With sales booming, digital video recorders are set to revolutionise the couch potato experience -- offering such VCR-killing features as customizable programming features and hard disk drives to store TV shows. Consumers bought 350,000 digital video recorders (DVCs), according to Dataquest, and that number is expected to jump to 12.6m by 2003.
Compare those 350,000 sales to the 60m VCRs that jump off the shelves every year, and the DVC remains a niche product. But the picture could be different by 2003 -- by then, another 18.2m hard-drive-equipped devices will be in the market, including set-top boxes, DVD players and television sets.
ReplayTV and TiVo, the two major players in the DVR market, aren't concerned that their DVCs will be outnumbered by new devices with hard drives. "The more devices that come out, the better off we are," said Dave Courtney, CEO of TiVo.
The reason is simple: Both companies see themselves not as hardware manufacturers, but rather as services companies, so there is no threat on the hardware side. Their plans for future services and alliances reflect that outlook.
On Tuesday, Sony announced that it started shipping its $399 (£269) TiVo-based SVR-2000 with a $9.95 monthly service fee or $199 for a lifetime subscription. National availability is expected by late May.
Back in January DirectTV and TiVo unveiled a satellite receiver, which is expected to be out late summer to early fall.
ReplayTV has a hardware partnership with Panasonic, which began shipping its $599.99 ShowStopper PV-HS2000 at retail at the end of April, and has also announced a relationship with Sharp. ReplayTV is in a quiet period and has registered for an initial public offering later this year, so it could not announce details about other alliances, but it has received funding from the likes of Sega, EchoStar, Excite@Home, Scientic-Atlanta and Sharp.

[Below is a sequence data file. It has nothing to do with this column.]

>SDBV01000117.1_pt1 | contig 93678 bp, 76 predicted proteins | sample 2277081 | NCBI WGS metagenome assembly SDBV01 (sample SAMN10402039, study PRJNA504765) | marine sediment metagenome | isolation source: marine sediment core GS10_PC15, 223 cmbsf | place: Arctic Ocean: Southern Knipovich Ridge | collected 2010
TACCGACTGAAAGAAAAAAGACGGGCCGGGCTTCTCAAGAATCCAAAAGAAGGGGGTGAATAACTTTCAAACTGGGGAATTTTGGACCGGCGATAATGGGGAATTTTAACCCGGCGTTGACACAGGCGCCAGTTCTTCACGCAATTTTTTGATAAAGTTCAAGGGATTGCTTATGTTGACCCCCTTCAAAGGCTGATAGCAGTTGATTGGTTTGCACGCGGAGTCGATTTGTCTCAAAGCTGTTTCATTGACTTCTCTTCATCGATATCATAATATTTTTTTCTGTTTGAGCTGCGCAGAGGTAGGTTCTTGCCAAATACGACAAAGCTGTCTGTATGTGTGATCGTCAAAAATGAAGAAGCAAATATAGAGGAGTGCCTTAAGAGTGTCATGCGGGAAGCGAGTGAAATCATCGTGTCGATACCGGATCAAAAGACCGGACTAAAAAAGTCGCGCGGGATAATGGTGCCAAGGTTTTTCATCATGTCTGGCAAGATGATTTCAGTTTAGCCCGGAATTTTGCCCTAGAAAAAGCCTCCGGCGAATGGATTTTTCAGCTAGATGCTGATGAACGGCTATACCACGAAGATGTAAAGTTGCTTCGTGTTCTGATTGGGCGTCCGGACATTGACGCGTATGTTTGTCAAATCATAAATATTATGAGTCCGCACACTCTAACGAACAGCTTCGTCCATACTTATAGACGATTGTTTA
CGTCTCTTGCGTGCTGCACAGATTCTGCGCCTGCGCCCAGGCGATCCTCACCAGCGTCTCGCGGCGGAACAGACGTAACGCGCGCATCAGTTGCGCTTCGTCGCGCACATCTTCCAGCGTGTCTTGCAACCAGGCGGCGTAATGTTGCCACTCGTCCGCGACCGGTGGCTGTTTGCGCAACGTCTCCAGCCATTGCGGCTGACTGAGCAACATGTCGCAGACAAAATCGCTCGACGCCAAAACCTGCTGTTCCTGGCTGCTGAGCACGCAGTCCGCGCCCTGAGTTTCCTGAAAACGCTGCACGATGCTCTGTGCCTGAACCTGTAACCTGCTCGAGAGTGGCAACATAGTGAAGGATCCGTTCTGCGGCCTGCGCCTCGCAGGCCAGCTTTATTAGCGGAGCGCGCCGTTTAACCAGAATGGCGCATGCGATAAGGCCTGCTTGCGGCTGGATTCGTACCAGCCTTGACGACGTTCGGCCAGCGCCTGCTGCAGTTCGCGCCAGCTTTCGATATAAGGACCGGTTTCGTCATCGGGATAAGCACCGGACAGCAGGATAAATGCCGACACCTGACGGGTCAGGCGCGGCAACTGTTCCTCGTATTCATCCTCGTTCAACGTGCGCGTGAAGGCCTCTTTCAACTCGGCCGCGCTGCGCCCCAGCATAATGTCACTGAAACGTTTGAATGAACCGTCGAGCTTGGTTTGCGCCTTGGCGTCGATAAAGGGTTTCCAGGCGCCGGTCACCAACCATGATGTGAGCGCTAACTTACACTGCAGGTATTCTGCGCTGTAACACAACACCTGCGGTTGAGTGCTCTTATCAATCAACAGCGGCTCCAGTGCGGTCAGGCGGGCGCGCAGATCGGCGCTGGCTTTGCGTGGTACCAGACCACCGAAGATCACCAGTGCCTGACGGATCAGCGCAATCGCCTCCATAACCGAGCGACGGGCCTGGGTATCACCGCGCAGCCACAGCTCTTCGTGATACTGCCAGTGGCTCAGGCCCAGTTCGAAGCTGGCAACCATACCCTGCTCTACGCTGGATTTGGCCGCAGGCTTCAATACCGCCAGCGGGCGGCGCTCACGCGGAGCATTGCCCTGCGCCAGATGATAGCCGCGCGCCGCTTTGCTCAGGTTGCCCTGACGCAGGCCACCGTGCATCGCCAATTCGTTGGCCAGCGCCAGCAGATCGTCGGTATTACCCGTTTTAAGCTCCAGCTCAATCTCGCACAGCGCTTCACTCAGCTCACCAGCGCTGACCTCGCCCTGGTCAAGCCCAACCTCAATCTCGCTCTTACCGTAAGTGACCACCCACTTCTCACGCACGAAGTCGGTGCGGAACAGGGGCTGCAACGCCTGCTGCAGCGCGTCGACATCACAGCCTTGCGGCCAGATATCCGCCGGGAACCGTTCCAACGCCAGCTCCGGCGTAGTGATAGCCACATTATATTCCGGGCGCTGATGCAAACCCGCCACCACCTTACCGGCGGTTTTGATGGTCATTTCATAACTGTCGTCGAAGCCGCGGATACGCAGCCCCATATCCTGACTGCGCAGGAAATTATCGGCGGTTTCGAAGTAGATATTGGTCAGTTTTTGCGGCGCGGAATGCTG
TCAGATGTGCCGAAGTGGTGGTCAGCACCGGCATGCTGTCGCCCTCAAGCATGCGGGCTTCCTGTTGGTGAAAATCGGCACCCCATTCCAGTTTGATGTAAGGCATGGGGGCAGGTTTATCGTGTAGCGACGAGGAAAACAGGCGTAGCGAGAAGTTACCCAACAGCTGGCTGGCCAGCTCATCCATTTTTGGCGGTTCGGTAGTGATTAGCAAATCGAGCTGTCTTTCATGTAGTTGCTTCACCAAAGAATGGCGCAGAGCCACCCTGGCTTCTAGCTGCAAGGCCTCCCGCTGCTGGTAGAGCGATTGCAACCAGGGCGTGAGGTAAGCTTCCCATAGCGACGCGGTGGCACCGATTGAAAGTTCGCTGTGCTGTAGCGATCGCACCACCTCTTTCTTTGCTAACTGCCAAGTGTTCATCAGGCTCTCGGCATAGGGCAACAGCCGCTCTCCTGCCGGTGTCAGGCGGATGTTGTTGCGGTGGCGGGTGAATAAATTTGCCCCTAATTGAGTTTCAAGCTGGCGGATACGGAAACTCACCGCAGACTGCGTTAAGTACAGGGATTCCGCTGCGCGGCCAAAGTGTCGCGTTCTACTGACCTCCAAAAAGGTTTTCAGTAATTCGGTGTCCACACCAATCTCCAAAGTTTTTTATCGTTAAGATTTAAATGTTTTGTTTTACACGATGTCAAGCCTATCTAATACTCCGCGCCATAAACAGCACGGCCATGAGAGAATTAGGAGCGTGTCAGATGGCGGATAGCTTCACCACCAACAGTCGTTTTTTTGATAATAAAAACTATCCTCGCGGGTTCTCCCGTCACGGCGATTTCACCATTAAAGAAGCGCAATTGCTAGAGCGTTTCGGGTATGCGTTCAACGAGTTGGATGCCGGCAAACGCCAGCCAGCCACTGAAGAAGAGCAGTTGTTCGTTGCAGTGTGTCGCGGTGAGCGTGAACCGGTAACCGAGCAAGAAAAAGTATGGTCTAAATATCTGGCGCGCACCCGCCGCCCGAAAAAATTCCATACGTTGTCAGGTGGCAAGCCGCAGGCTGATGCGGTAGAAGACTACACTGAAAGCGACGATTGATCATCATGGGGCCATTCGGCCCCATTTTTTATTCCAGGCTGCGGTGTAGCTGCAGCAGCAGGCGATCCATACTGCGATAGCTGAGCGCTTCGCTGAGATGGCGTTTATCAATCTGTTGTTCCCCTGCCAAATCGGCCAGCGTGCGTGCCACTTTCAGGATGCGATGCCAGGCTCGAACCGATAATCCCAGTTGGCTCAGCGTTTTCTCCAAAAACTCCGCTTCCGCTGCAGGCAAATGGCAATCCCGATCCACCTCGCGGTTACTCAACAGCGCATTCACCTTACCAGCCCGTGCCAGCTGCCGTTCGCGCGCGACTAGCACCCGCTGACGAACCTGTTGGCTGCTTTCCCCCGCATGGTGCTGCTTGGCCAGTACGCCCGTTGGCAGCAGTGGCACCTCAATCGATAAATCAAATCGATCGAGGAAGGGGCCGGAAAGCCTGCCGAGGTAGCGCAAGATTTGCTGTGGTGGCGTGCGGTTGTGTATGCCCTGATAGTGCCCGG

Jay Srivatsa, senior analyst at Dataquest, expects that there will be numerous devices to compete with DVRs, as hard disk drives will be a de facto standard in entertainment devices. Prices will range depending on the amount of capacity, but $200 will be the takeoff point.
Entertainment devices with hard disk drives will be firmly established as a mainstream consumer product by 2003 to 2005, as VCR shipments will begin to fall from 48m in 2003 and drive-based devices will rise from 30.8m.
Falling prices, easier-to-use user interfaces and larger-capacity hard disk drives of these devices will help to push the stop button on VCRs.
"The winner over time will be the company that delivers the best service," said Steve Shannon, vice president of marketing at ReplayTV. ReplayTV and TiVo are continuing to develop new services to entice users.
In addition to integrating its products into as many devices as possible, TiVo will launch a new version of its software well before the end of the year. Among the new features will be the ability to refine the programming users are looking for from genre-based searches now to more subsets such as leagues in sports and specific actors within genres.
Another developing feature, iPreview, will be used by Showtime and NBC first and will allow users to schedule a recording directly from a promo with the touch of a button.
While Shannon couldn't discuss details, he mentioned that new services for users and advertisers on a subscription and pay-per-use basis would generate more revenue for the company.